Participants Under 35 Relying Less on Advisers

A third of participants age 35 to 49 say they are planning to depend less on financial advisers in the years ahead.

Forty-one percent of retirement plan participants under the age of 35 are relying less on an adviser, according to a new report from Spectrem, “Advisor Usage Among DC Plan Participants.” 

Among those 35 to 49 years old, 33% are depending less on advisers. The trend continues among older investors, although it declines to 28% for those 50 to 64 and to 19% for those 65 and older.

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Overall, 54% of all participants use an adviser, but among this group, only 45% rely on and trust their adviser for the vast majority of their financial needs. When it comes to specialty investing, such as real estate or alternatives, 42% of participants under the age of 35 use an adviser. The numbers are equally strong for the other age groups: 35 to 49 (43%), 50 to 64 (34%) and 65 and over (55%).

Asked whether they have a portion of their investments with an adviser to compare results with their own investing, 18% of those under age 35 indicated this is a strategy they are testing. This is also true for 21% of those 35 to 49, 21% of those 50 to 64 and 27% of those 65 and older. The percentage of participants who had done most of their own investing but who are now transitioning more of their assets to advisers is 19% for those under age 35, 15% for those 35 to 49, 15% for those 50 to 64 and 24% for those 65 and over.

NEXT: Other findings

The percentage of participants who said they are likely to drop or replace their adviser in the coming year fell from 11% in 2014 to 9%. Adviser communications continue to leave investors unimpressed. Excellent ratings were low for newsletters (15%), blogs (2%) and social media (2%). Forty-six percent of participants rated advisers’ blogs and 50% rated advisers’ social media activity as poor.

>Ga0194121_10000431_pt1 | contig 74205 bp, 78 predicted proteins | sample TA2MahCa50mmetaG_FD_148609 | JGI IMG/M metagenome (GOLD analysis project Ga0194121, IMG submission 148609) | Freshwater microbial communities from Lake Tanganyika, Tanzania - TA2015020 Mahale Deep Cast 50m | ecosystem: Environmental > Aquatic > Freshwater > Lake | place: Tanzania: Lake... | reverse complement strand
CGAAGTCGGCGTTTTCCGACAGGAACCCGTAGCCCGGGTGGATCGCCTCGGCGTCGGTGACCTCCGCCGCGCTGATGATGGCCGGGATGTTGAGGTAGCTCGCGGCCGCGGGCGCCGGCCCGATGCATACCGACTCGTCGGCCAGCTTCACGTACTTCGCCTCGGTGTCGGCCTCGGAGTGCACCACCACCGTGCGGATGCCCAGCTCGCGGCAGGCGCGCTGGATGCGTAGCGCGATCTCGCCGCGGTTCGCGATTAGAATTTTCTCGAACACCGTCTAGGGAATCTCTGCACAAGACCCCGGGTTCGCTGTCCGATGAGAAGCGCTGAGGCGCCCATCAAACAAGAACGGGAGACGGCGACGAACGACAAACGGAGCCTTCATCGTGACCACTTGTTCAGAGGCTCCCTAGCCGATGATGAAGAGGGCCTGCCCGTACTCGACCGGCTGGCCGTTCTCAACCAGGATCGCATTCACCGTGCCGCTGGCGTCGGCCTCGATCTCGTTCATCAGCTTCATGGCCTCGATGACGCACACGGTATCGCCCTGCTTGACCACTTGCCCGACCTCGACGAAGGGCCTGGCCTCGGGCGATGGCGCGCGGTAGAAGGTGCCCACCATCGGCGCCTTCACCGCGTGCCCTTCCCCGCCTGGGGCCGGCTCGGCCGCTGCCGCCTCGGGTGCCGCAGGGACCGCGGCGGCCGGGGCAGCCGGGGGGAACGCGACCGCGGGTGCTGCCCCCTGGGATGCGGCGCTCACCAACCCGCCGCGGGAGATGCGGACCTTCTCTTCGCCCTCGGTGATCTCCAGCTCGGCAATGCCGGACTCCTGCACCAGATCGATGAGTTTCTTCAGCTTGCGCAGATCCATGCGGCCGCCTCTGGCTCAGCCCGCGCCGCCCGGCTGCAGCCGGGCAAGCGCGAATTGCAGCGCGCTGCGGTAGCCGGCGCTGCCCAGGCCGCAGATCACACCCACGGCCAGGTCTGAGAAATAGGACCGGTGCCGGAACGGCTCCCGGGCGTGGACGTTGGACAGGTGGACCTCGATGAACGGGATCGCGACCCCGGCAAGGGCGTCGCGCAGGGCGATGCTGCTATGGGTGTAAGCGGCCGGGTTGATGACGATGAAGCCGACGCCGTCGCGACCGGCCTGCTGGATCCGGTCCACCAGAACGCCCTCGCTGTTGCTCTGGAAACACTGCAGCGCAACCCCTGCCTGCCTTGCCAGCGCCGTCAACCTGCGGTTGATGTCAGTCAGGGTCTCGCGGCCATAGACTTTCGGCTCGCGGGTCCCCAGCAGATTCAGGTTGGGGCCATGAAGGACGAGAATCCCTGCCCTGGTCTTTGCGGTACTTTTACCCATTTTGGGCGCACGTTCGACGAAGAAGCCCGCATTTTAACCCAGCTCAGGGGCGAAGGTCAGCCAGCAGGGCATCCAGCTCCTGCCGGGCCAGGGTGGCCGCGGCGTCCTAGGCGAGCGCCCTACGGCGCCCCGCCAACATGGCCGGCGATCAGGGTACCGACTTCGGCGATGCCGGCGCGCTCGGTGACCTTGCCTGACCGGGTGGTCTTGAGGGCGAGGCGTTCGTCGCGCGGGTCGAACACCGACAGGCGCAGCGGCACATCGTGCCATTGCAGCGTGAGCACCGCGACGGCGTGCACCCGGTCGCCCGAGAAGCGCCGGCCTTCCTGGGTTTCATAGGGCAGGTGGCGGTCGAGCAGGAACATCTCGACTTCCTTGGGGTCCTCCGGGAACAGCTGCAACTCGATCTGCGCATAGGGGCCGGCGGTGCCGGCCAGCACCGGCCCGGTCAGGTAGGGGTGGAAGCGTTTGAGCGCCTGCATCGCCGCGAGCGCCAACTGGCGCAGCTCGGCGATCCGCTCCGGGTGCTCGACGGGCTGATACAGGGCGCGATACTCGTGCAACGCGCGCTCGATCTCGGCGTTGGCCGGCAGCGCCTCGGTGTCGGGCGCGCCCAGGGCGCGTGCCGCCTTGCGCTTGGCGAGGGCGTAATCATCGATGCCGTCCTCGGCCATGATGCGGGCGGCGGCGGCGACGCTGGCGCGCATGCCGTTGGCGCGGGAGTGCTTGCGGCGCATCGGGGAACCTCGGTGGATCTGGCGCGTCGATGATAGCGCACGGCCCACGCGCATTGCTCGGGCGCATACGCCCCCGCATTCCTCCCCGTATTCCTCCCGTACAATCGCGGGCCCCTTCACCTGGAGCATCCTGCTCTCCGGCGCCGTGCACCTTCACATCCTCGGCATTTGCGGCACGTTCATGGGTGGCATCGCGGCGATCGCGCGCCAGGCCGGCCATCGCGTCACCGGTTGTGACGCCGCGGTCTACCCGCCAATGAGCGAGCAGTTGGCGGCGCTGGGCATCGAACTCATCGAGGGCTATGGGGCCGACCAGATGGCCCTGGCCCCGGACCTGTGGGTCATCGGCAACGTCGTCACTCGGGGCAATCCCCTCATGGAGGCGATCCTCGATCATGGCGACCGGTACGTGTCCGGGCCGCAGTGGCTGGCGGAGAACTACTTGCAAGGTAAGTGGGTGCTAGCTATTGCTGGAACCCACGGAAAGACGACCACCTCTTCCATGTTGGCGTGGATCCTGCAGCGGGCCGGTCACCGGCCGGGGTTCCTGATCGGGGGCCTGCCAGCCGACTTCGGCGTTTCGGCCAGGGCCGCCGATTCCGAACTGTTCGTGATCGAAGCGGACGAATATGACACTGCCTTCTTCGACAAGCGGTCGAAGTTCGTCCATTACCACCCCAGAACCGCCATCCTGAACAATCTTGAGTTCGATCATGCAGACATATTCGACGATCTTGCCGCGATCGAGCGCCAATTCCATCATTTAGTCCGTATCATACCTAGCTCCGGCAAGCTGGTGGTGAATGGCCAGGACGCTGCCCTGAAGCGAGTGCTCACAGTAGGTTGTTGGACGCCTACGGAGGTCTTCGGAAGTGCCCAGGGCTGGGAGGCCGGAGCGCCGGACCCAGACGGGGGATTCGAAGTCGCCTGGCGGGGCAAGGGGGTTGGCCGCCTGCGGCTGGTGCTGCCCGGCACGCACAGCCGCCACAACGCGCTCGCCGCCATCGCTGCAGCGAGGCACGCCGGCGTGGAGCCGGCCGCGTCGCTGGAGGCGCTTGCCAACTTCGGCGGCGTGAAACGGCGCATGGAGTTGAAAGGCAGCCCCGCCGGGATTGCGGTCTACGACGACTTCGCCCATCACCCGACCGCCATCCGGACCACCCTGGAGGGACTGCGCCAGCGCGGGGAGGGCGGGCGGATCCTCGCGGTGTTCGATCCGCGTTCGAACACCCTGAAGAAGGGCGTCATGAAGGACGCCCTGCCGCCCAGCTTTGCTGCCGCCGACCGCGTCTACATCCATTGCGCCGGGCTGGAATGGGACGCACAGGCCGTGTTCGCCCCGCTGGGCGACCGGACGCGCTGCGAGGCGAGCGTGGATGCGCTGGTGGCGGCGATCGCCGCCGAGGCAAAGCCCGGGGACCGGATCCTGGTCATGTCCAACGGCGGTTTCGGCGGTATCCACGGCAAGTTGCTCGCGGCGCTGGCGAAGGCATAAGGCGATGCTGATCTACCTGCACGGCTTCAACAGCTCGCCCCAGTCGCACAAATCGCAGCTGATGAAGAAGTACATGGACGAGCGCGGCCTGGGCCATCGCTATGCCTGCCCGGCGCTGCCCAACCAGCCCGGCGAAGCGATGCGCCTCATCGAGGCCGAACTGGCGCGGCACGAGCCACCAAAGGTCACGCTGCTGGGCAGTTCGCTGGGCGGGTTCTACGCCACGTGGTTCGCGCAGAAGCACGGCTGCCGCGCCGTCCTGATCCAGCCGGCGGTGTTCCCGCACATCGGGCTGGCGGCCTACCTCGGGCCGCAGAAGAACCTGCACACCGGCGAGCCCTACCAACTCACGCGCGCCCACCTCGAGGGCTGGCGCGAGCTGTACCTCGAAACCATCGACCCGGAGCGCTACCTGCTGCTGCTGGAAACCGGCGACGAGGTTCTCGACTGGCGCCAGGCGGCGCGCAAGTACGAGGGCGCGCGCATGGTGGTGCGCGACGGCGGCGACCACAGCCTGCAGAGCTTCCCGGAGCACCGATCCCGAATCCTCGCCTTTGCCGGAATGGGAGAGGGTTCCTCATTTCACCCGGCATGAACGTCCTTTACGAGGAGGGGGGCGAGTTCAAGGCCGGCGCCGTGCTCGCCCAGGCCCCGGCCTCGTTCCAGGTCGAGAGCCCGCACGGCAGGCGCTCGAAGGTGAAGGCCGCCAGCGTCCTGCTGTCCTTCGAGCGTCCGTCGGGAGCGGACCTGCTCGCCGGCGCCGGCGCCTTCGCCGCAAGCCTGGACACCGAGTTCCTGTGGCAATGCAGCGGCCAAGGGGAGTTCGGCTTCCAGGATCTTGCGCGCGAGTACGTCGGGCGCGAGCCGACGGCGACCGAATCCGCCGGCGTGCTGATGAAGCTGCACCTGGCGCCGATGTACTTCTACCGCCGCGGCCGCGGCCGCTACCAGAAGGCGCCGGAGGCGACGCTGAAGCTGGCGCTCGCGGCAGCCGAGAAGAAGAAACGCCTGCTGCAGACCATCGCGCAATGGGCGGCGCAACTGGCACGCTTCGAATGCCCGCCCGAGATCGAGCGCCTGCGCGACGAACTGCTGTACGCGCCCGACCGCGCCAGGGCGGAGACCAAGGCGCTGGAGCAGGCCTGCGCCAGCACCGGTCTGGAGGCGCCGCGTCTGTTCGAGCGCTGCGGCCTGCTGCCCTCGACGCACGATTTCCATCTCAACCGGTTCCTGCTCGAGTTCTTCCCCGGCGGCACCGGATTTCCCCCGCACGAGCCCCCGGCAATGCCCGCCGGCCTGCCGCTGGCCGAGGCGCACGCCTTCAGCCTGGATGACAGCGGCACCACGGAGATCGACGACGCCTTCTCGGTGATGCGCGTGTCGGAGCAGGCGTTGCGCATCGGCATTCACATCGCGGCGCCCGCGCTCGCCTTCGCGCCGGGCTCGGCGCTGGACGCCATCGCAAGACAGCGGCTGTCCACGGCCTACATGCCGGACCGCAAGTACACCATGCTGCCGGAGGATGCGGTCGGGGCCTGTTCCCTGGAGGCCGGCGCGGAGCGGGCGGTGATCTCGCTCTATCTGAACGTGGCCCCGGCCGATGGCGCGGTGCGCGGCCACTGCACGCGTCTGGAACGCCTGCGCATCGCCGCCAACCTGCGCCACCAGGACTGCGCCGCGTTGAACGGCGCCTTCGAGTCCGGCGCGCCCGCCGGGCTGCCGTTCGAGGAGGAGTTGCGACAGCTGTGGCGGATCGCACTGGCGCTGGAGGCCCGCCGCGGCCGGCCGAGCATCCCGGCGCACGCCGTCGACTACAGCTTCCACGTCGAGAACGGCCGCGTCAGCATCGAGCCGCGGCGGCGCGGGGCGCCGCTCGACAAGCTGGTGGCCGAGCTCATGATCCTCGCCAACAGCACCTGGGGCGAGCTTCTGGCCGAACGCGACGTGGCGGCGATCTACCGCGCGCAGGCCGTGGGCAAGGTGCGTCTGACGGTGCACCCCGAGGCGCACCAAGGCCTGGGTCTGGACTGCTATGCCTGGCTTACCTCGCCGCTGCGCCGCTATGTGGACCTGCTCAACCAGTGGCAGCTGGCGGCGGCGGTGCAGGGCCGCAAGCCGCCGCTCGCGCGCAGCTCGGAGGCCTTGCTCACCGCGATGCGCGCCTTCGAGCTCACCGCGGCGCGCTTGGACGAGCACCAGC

Of the top five reasons investors said they would fire an adviser, four were about communication and only one relates to performance. Fifty-seven percent said if their adviser did not return phone calls in a timely manner, they would consider firing them. That was followed by not returning e-mails in a timely manner (53%), not providing them with good ideas and advice (49%), not being proactive in contacting them (42%) and underperforming the overall stock market (39%).

“Providers have a significant opportunity to retain and grow their business by strengthening their engagement with plan participants,” says Spectrem President George Walper Jr. “As the U.S. population ages, these opportunities for engagement will only increase, since more than 30% of plan participants say they will be seeking advice on planning for long-term care, implementing tax-advantaged strategies and establishing an estate plan.”